KARACHI: The Afghan Taliban on Tuesday took the unusual step of declaring the Haqaani network as its handmaiden and distancing the network from Pakistani patronage or control.
“America … wants to spread the mentality that one of jihad’s prominent personalities and a member of the Islamic Emirate’s Leadership Council, Al-Hajj Maulawi Jalaluddin Haqqani, is a separate force and is tied to others,” said the Taliban statement issued in the name of the Islamic Emirate of Afghanistan and e-mailed to journalists.
The statement said that Jalaluddin – an Afghan warlord in the 1980s who later founded the dreaded Haqqani network – “receives all guidance for operations from the (supreme) leader of Islamic Emirate (Mullah Muhammad Omar).”
(Read: Who on earth are the Haqqanis?)
In the wake of this month’s 20-hour siege of the US embassy and Nato headquarters in Kabul, Washington has accused Islamabad of supporting the Haqqani network. So much so that Chairman Joint Chiefs of Staff Admiral Mike Mullen called it a “veritable arm” of Pakistan’s top spy agency – the ISI.
The Taliban believes the US is trying to destabilise Pakistan. “America wants to spread chaos in Pakistan through various means, weaken its government and make it dependent upon them,” said the militia in the statement.
The Taliban blamed the United States, though not directly, for the ongoing militancy in Pakistan. “America … make(s) them (Pakistani government and citizens) fight each other to show that there (are), what they call, terrorist sanctuaries there,” the statement said.
The militia, which was ousted from power in Afghanistan in 2001 by the US-led coalition, “advised people of Pakistan and its government” to prioritise “Islamic and national interests” and stand firm in the face of “America’s two-faced and implacable politics”. “America will never be happy with them (Pakistan) until they loot all their material and moral assets,” the statement said.
The Taliban also scoffed at US claims of the Taliban maintaining sanctuaries in Pakistan’s tribal regions. “Our bases are neither in Pakistan nor do we need residence outside of our country,” said the statement. “All the military and civilian activities in the country are our own initiatives and our own actions.”
The group’s spokesperson said that they control large swathes of Afghanistan and have the required expertise to fight a long war.
“We don’t need to have bases in any other country. And we have 30 years of fighting experience. We don’t need a foreign intelligence agency to train us,” Zabiullah Mujahid told The Express Tribune by phone from an undisclosed location in Afghanistan. “The Americans have not been able to defeat us. And now they want to cover up their failures.”
“All this talk of the Haqqani network and Quetta Shura controlling our jihad from Pakistan is baseless,” Mujahid added.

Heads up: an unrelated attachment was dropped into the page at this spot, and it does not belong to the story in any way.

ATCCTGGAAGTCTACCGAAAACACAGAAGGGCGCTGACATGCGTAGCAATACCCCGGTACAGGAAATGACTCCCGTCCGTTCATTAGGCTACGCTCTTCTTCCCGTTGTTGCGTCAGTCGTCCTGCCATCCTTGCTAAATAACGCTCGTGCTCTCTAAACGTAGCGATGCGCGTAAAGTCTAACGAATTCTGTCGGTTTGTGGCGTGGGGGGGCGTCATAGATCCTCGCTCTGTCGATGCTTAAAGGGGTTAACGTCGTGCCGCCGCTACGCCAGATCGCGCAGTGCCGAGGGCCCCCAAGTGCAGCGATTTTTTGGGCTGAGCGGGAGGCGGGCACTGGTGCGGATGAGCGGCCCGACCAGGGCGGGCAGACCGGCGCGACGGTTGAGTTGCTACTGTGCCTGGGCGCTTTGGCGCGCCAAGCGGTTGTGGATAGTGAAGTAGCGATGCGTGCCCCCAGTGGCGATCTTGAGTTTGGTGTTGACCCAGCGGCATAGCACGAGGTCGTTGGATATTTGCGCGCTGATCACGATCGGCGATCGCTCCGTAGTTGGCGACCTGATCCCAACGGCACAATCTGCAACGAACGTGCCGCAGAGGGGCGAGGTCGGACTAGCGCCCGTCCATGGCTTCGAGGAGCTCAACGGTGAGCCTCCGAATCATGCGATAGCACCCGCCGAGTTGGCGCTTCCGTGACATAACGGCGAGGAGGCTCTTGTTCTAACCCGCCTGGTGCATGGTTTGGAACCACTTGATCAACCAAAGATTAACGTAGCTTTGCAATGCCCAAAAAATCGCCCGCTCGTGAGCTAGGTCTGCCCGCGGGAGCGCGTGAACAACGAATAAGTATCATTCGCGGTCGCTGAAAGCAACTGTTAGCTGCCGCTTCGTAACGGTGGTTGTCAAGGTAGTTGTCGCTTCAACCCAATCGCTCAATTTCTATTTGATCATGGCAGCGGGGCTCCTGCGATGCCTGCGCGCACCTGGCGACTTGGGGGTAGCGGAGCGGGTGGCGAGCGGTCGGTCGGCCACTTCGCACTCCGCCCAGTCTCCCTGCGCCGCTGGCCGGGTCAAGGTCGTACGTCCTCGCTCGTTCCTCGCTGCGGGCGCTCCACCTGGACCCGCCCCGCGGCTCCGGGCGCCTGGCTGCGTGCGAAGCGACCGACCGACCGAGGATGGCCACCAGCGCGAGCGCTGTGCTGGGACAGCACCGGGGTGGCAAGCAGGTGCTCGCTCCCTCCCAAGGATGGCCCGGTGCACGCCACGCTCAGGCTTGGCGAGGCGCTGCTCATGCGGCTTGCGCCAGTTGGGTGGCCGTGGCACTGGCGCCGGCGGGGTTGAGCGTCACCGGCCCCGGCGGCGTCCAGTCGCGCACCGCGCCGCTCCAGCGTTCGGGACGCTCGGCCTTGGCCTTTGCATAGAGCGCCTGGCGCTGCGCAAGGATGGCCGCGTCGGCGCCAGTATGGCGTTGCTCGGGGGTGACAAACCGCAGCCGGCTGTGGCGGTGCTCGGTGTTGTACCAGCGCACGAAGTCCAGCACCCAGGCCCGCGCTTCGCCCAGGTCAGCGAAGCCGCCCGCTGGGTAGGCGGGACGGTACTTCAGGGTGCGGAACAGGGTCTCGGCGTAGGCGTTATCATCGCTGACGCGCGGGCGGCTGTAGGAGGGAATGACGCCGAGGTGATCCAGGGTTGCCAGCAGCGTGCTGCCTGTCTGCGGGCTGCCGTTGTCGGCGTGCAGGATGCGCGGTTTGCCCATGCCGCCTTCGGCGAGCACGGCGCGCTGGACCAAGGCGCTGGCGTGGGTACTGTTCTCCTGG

(Read: ‘No sanctuaries in Pakistan’ - Haqqani network shifts base to Afghanistan)
Sirajuddin Haqqani, the son of Jalaluddin who heads the group, told Reuters in an interview earlier this month that it no longer needs sanctuaries in Pakistan because it feels “more secure in Afghanistan”.
In Tuesday’s statement, the militia said that, by such propaganda, America wanted to portray “mujahideen” as a defeated and divided force and to denigrate “prominent figures” of the Taliban movement.
But they said the “Islamic Emirate is at its strongest and unified more than it has been at any other stage”. It called upon “America and her allies” to end the “occupation of Afghanistan as quickly as possible and do now what must inevitably be done.”
Although there is little to suggest the United States is considering a cross-border incursion against the Haqqanis, Pakistanis fear action from American ground troops. And political parties, especially the right-wing religious groups are using this hostile sentiment as a rallying slogan.
On Tuesday, Jamaat-e-Islami staged a huge rally in Sadokhel Zernoor Kallay of Landikotal subdivision, in Khyber Agency. It was the first political rally by the JI in tribal areas after the expansion of the Political Parties Act to the Federally Administered Tribal Areas (Fata). Hundreds of participants threatened that they would wage jihad against the United States, if it dared a military adventure in North Waziristan.
Waving party flags and wearing ribbons, hundreds of tribesmen joined the throng armed with Kalashnikovs.
“We announce jihad against America if they attack Pakistan,” Jamaat-e-Islami chief in Khyber-Pakhtunkhwa Sirajul Haq told the gathering. “The whole nation will wage a jihad against America,” he added.
(With additional reporting by Amirzad Afridi in Khyber Agency)
Published in The Express Tribune, September 28th, 2011.
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